Chances are the only people who give much thought about the LPGA having to pay for television time are hard-core LPGA supporters who want television networks to pay the LPGA for broadcast rights.
Most fans just turn on the television set and watch the women play, not giving a thought to the fact they are watching a time buy event. It is up to the LPGA to make money from commercials they sell and sponsors they find. That’s not true of all LPGA events and the number of time buys gets a little smaller every year, but that is how the LPGA has been seen on television for years and years.
Which brings us to the story that the LIV tour, the rival Saudi Arabian-backed tour that is battling the PGA Tour is apparently ready to strike a deal to buy time on Fox Sports 1 to show LIV events.
The LIV has been without a television partner since its debut event in June, but that might be changing through a time buy. Several reports, including Golfweek and Golf Digest, say LIV is close to a deal with Fox Sports 1 to buy time to broadcast its events. For its part, the LIV has said the reports are inaccurate, but it is clear something is brewing that would put the pro golf circuit on television screens.
LIV has faced many questions as a startup sports organization, from concerns about the Saudi Arabian regime to where the money comes from to how legitimate the limited-field, 54-hole, no-cut format is compared to the PGA Tour or DP World Tour. But a big issue has been that LIV golf is not seen on television. It is instead streamed over YouTube, and the overall numbers for that streaming have been pretty low.
We live in a world of televised sports, almost to the point of a sport not existing if it is not on television. One of LIV’s television problems is that the usual sources for golf in this country such as NBC, CBS, ESPN/ABC and Golf Channel all have strong connections with the PGA Tour and affiliated organizations. So they weren’t going to work deals with LIV.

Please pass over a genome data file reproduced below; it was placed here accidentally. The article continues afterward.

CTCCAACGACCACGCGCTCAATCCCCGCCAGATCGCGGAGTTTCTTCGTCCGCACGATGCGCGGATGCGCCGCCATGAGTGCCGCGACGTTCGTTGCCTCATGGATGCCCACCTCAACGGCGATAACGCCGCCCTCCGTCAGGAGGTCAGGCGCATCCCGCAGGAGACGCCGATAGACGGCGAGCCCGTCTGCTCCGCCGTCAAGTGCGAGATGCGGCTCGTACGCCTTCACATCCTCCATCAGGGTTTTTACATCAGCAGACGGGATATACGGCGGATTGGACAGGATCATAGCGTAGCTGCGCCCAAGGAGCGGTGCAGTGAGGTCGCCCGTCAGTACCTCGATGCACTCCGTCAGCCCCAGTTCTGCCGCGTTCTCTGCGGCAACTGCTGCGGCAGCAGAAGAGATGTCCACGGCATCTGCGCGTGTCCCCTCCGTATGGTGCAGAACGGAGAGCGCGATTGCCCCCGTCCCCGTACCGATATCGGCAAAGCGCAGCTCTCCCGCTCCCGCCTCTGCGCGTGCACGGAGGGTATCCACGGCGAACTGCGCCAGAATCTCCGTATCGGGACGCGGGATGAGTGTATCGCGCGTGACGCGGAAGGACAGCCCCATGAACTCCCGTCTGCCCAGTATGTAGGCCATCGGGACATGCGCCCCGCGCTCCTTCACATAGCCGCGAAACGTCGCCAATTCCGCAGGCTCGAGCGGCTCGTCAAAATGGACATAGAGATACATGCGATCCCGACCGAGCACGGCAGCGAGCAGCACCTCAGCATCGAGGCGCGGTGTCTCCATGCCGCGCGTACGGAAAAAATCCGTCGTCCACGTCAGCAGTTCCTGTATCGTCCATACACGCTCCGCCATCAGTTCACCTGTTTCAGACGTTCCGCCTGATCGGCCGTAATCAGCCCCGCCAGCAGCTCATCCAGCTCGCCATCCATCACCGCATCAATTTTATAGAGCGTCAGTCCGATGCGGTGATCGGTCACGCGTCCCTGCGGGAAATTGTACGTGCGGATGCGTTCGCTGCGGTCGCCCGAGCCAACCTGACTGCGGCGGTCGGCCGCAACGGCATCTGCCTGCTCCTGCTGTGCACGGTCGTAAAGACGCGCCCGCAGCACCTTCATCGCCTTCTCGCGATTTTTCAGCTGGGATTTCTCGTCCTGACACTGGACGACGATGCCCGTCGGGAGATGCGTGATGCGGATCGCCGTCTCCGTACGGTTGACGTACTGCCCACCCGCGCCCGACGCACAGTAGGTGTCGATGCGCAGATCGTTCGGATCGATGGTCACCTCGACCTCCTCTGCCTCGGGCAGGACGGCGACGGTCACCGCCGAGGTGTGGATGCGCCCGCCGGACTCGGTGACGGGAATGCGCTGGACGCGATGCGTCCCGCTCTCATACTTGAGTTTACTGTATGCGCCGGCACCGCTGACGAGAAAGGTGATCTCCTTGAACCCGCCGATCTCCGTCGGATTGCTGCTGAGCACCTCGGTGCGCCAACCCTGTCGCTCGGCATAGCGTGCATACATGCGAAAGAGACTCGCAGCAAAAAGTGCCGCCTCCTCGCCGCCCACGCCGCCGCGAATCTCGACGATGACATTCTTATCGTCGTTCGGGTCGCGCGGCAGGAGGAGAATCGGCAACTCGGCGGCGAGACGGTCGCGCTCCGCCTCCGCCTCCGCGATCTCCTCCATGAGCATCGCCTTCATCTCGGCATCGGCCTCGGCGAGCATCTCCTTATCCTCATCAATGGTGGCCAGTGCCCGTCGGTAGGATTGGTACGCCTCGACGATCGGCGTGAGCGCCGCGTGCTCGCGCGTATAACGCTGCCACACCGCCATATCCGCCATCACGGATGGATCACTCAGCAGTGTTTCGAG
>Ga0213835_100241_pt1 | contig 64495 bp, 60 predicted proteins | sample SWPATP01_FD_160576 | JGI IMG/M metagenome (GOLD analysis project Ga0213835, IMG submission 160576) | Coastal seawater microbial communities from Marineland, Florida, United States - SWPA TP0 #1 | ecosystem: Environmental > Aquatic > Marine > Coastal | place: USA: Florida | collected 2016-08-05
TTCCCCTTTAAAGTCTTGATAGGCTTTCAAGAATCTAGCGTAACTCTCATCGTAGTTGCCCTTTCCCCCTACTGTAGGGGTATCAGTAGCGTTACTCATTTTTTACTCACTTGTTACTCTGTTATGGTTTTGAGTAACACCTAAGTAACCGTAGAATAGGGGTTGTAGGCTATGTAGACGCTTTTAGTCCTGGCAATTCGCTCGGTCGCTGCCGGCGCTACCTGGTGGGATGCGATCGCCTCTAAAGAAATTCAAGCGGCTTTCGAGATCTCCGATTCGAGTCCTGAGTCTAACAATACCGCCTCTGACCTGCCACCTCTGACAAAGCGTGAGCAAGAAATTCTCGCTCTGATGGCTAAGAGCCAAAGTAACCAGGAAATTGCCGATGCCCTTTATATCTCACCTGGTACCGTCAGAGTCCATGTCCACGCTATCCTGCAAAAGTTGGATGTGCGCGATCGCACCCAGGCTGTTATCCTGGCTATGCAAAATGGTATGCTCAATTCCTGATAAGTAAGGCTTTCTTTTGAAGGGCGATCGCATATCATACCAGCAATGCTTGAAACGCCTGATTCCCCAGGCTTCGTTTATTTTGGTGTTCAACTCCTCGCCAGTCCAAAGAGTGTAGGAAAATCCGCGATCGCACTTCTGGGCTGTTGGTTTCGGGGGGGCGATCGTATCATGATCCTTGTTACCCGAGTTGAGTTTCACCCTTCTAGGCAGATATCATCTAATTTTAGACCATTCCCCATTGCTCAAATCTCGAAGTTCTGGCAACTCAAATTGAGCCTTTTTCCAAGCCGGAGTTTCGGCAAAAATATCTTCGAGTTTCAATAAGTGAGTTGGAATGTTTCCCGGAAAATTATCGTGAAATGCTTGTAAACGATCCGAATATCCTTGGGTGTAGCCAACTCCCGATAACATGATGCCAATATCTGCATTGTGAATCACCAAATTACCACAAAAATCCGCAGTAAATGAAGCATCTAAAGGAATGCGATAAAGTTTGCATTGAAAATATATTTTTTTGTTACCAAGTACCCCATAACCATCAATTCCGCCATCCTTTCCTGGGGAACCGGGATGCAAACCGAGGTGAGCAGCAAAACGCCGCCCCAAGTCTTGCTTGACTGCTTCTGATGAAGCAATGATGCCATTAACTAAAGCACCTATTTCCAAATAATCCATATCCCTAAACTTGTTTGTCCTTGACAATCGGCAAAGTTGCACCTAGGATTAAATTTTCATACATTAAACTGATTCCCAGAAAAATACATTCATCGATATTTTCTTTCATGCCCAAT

Fox Sports wants more golf?
Fox Sports had a 10-year deal with the United States Golf Association to broadcast USGA events including the U.S. Open and the U.S. Women’s Open. But Fox Sports walked away from that deal, meaning it has no golf coverage. That made it the logical choice for LIV to consider. Still, it is reasonable to wonder why, with the LIV backers spending so much money on player contracts and purses for events, the tour hasn’t previously found a way to get on television. There are plenty of television options in this country, and many if not most of them would be interested in the money rather than any controversy LIV might bring.
Again, a time buy is basically just that, an organization buying a block of time on a network, say two or three hours. The organization then has the right to fill that block of time – within reason of course – with its own programming. The organization generally makes its money back by selling advertising during the period. A time buy gets a golf event on the air, but it also causes some problems if the golf goes beyond the time bought. That’s why you often see LPGA events cut off when there is still golf being played.
The networks pay the PGA Tour to broadcast its events, so golf can run beyond the end of a time period. That money from television is also one of the reasons LPGA purses lag behind PGA Tour purses.
Being on television won’t solve all of the problems that some people have with the LIV tour. Some fans will simply refuse to watch. But it will give fans who want to watch a chance to remember that Dustin Johnson and Brooks Koepka and Phil Mickelson do still play golf for money. Television will give LIV the look and the feel of professional golf while also giving fans a chance to see what LIV believes is truly different about its tour.
Questions and lawsuits will remain, but a move to television will be important for LIV when it happens.
Larry Bohannan is The Desert Sun golf writer. He can be reached at email@example.com or (760) 778-4633. Follow him on Facebook or on Twitter at @larry_bohannan. Support local journalism. Subscribe to The Desert Sun.
This article originally appeared on Palm Springs Desert Sun: LIV golf tour might be ending one of its problems with a television deal